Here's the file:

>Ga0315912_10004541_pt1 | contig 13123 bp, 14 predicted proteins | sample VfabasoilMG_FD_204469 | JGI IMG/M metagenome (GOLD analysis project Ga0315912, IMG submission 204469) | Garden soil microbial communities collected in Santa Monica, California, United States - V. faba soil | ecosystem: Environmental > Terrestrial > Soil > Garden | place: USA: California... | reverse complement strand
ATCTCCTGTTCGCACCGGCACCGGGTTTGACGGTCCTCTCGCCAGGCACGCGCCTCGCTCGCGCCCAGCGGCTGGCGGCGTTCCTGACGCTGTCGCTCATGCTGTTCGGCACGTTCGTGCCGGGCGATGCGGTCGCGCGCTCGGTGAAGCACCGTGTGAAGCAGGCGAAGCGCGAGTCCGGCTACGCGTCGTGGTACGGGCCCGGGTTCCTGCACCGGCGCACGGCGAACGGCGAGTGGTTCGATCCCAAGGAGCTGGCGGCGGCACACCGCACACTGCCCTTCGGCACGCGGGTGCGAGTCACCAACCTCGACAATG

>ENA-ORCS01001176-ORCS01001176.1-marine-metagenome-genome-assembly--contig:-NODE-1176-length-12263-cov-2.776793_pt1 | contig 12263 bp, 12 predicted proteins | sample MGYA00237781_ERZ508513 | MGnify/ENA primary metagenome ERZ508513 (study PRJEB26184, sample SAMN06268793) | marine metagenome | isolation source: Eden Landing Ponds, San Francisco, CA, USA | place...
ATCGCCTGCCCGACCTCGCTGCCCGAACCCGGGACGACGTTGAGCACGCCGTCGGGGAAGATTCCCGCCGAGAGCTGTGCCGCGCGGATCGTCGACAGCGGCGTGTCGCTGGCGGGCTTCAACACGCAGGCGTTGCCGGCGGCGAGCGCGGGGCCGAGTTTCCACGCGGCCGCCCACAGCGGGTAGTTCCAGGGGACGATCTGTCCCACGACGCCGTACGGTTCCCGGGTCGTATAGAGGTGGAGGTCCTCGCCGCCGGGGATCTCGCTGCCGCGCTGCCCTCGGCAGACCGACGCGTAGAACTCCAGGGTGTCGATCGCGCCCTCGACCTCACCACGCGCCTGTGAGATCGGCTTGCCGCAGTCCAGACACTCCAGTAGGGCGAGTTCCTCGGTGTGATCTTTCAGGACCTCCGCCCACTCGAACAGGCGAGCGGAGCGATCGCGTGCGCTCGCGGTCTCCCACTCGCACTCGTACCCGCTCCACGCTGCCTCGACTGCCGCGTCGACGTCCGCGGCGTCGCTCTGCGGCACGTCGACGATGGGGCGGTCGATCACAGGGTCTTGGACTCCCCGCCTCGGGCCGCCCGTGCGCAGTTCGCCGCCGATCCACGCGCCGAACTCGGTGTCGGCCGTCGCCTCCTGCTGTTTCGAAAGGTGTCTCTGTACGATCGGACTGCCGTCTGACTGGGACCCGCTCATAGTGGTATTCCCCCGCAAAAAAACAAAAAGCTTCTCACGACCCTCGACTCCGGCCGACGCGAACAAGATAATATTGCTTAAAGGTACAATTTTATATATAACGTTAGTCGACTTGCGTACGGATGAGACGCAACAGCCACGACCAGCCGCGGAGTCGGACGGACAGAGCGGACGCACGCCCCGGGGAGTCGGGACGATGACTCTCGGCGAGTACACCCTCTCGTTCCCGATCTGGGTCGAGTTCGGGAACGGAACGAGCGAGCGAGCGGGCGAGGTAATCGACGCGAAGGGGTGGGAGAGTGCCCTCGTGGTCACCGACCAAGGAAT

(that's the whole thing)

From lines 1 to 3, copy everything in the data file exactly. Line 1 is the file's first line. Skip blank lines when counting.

>Ga0315912_10004541_pt1 | contig 13123 bp, 14 predicted proteins | sample VfabasoilMG_FD_204469 | JGI IMG/M metagenome (GOLD analysis project Ga0315912, IMG submission 204469) | Garden soil microbial communities collected in Santa Monica, California, United States - V. faba soil | ecosystem: Environmental > Terrestrial > Soil > Garden | place: USA: California... | reverse complement strand
ATCTCCTGTTCGCACCGGCACCGGGTTTGACGGTCCTCTCGCCAGGCACGCGCCTCGCTCGCGCCCAGCGGCTGGCGGCGTTCCTGACGCTGTCGCTCATGCTGTTCGGCACGTTCGTGCCGGGCGATGCGGTCGCGCGCTCGGTGAAGCACCGTGTGAAGCAGGCGAAGCGCGAGTCCGGCTACGCGTCGTGGTACGGGCCCGGGTTCCTGCACCGGCGCACGGCGAACGGCGAGTGGTTCGATCCCAAGGAGCTGGCGGCGGCACACCGCACACTGCCCTTCGGCACGCGGGTGCGAGTCACCAACCTCGACAATG

>ENA-ORCS01001176-ORCS01001176.1-marine-metagenome-genome-assembly--contig:-NODE-1176-length-12263-cov-2.776793_pt1 | contig 12263 bp, 12 predicted proteins | sample MGYA00237781_ERZ508513 | MGnify/ENA primary metagenome ERZ508513 (study PRJEB26184, sample SAMN06268793) | marine metagenome | isolation source: Eden Landing Ponds, San Francisco, CA, USA | place...